Bank Leumi

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Bank Leumi
Type Public company (TASELUMI)
Industry Banking
Founded 27 February 1902
Headquarters Tel Aviv, Israel
Area served Israel and 21 other countries
Key people Rakefet Russak-Aminoach
(President and CEO)
Eitan Raff, Chairman
Products Credit cards, consumer banking, corporate banking, finance and insurance, investment banking, mortgage loans, private banking, private equity, savings, Securities, asset management, wealth management
Services Financial Services
Revenue NIS 7,750 million (2011)
Net income NIS 1,891 million (2011)
Total assets NIS 365,854 million (2011)
Total equity NIS 23,628 million (2011)
Employees 13,490 (2011)
Subsidiaries Arab Israel Bank
Website www.leumi.co.il

Bank Leumi (Hebrew: בנק לאומי‎, lit. National Bank) is an Israeli bank. It was founded in London as the Anglo Palestine Company on February 27, 1902, by members of the Zionist movement to promote the industry, construction, agriculture, and infrastructure of the land hoped to ultimately become Eretz Yisrael. Today Bank Leumi is Israel's largest bank (by total assets), with 13,500 employees and subsidiaries in 20 countries.[1]

History[edit]

Historic Bank Leumi branch on Jaffa Road, Jerusalem
Branch of Bank Leumi in Rehavia, Jerusalem

The Jewish Colonial Trust, predecessor to the present Bank Leumi was founded at the Second Zionist Congress and incorporated in London in 1899 as the financial instrument of the Zionist Organization. The initial capital raised—a total of £395,000—fell far short of the £8 million target; Nahum Sokolow in 1919 wrote: "The British East Africa Company, which administered 200,000 square miles, began with the same amount £250,000."[2] The bank's activities in Palestine were carried out by the Anglo-Palestine Bank, a subsidiary formed in 1902. The bank opened its first branch in Jaffa in 1903 under the management of Zalman David Levontin. Early transactions included land purchase, imports and obtaining concessions. Branches were opened in Jerusalem, Beirut, Hebron, Safed, Haifa, Tiberias and Gaza.[3]

The Anglo-Palestine Bank offered farmers long-term loans and provided loans to the Ahuzat Bayit association which built the first neighborhood in Tel Aviv.[4] During World War I, the Ottoman government declared the bank, because it was registered in England, to be an enemy institution and moved to shut it down and confiscate its cash.[3]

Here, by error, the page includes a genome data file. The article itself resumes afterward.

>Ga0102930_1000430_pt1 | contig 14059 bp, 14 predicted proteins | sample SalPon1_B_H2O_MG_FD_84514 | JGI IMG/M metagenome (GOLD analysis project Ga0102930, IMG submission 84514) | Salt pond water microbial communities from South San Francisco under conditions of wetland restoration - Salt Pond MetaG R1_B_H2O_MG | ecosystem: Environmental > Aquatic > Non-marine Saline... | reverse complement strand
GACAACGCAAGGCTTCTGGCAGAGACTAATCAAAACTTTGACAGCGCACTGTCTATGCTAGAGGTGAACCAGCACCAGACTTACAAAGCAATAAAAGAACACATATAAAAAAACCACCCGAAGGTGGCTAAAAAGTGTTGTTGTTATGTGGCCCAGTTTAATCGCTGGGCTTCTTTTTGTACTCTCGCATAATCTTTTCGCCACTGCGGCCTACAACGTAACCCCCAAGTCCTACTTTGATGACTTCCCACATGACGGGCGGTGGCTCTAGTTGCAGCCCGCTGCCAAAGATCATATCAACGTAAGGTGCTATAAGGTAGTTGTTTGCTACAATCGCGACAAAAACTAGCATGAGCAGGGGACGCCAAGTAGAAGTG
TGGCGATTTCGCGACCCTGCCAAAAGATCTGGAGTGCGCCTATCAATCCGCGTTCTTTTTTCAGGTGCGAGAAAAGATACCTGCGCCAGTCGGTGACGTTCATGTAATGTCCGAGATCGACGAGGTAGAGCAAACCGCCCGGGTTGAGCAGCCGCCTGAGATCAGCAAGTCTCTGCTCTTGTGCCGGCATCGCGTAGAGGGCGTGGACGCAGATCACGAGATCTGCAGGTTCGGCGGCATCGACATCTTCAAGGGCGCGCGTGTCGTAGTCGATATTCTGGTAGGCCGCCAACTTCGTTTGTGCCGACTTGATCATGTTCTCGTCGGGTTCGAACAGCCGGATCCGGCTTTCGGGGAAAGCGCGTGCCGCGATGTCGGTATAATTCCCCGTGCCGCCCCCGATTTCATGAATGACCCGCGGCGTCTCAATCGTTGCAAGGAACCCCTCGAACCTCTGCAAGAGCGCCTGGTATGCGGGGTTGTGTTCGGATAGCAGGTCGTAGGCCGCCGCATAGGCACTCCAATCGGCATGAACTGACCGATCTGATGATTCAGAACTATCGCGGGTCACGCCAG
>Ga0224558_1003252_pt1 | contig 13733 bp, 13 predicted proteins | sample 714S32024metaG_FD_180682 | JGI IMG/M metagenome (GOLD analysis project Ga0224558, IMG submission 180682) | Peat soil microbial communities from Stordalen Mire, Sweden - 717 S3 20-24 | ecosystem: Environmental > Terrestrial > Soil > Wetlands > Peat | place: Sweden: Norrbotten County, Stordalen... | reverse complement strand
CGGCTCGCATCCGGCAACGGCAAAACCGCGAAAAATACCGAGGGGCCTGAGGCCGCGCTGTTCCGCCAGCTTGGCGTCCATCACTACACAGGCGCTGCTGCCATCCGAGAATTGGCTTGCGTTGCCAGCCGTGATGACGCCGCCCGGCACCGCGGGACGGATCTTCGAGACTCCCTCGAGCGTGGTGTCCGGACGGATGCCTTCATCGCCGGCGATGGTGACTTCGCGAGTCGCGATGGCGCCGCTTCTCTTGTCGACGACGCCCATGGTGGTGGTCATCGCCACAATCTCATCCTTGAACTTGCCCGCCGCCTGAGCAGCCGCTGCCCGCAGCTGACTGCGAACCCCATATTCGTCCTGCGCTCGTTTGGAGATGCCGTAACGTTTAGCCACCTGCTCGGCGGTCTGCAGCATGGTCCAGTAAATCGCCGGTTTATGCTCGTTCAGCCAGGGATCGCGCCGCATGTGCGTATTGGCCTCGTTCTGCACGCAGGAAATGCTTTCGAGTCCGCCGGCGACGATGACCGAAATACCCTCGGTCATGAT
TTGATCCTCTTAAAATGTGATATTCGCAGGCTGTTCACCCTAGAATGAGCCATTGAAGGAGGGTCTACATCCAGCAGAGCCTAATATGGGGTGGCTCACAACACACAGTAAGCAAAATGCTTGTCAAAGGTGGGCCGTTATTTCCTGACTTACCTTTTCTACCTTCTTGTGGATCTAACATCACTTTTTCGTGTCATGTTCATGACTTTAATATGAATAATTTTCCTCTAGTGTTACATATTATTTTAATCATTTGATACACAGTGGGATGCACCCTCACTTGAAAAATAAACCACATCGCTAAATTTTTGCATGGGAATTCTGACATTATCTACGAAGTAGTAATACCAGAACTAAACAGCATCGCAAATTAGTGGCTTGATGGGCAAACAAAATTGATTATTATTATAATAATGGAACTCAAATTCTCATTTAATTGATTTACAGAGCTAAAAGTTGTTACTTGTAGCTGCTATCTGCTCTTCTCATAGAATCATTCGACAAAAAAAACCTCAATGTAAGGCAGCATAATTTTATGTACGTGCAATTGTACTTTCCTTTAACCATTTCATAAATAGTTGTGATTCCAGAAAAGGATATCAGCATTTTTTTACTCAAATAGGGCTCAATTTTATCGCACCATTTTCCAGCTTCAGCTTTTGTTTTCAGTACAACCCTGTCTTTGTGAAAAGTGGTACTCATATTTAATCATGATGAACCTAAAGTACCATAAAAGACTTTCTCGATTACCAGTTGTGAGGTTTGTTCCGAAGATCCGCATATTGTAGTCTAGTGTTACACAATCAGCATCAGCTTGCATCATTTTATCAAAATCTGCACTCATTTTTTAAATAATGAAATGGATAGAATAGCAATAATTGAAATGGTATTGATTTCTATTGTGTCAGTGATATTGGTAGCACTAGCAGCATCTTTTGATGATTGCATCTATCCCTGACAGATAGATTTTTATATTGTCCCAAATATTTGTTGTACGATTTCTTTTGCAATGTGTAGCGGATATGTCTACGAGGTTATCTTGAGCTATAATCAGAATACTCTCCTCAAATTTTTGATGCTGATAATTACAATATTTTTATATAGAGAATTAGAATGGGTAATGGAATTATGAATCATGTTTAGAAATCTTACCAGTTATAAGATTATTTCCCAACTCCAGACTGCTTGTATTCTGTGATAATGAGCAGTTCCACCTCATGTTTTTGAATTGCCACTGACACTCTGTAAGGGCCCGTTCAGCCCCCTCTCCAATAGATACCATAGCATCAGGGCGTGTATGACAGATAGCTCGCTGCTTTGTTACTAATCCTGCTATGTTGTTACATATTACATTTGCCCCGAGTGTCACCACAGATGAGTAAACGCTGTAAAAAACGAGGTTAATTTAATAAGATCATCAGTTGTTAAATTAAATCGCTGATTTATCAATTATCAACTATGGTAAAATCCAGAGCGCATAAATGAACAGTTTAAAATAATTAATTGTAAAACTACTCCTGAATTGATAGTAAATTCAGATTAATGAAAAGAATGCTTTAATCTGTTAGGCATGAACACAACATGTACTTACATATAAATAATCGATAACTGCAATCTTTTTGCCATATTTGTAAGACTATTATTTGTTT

After World War I, its operations expanded. In 1932, the main branch moved from Jaffa to Jerusalem.[3]

During World War II, the Anglo-Palestine Bank helped to finance the establishment of industries that manufactured supplies for the British army. After the founding of the state of Israel, the bank won the concession to issue new banknotes. In 1950, the bank was renamed Bank Leumi Le-Israel (National Bank of Israel). When the Bank of Israel was established in 1954, Bank Leumi became a commercial bank.[3]

In 1971, Bank Leumi acquired Arab Israel Bank, which serves mainly the Arab Citizens of Israel in the north of the country.

The bank was nationalized in 1983, as a result of the Bank Stock Crisis.

Today, Bank Leumi is Israel's leading commercial bank, with $85 billion in assets and a presence in USA, Switzerland, UK and 18 other countries (as of 2008). Bank Leumi is mainly in private hands, with the government as the largest single shareholder, with 14.8% of the stock (as of June 2006). The other major shareholders are Shlomo Eliyahu and Branea Invest, which each hold 10% of the stock, constituting the control core of the bank. 60% of the bank's stocks are held by the public and traded on the Tel Aviv Stock Exchange.

In 2011, Bank Leumi acquired Geneva based Banque Safdie SA for CHF 143m. Bank Leumi merged Banque Safdie with Bank Leumi Switzerland Ltd. to form Leumi Private Bank in early 2012.[5]

Landmark buildings[edit]

The main branch of Bank Leumi on Jaffa Road, Jerusalem, built during the British Mandate by the German Jewish architect Erich Mendelsohn, has been declared a landmark building. Another branch of Bank Leumi on the corner of Ramban Street in Jerusalem's Rehavia neighborhood, an example of Bauhaus architecture, was designed by the German Jewish architect Leopold Krakauer.[6] It was built in 1935 as a private home, and was renovated in 2007 to restore the original facade.

Global presence[edit]

  • Australia – Leumi closed its representative office in Melbourne, Australia in October 2013
  • Canada – Leumi has representative offices in Toronto and Montreal
  • Luxembourg – Bank Leumi (Luxembourg) S.A.
  • Romania – Bank Leumi Romania S.A.
  • Switzerland – Leumi Private Bank
  • UK – Bank Leumi (UK) plc
  • Uruguay – Leumi (Latin America) SA
  • USA – Bank Leumi USA

See also[edit]

References[edit]

  1. ^ Dun's 100 Israel's Largest Enterprises, 2011 © Dun & Bradstreet Israel Ltd
  2. ^ Nahum Sokolow (1919) History of Zionism, 1600–1918. Published by Longmans, Green and co., p xlvii.
  3. ^ a b c d Anglo-Palestine Bank
  4. ^ Bank Leumi - Leumi’s Heritage
  5. ^ Leumi completes Bank Safdie acquisition for CHF 143m, Globes, 1 Dec 2011
  6. ^ http://www.biu.ac.il/js/rennert/history_12.html

External links[edit]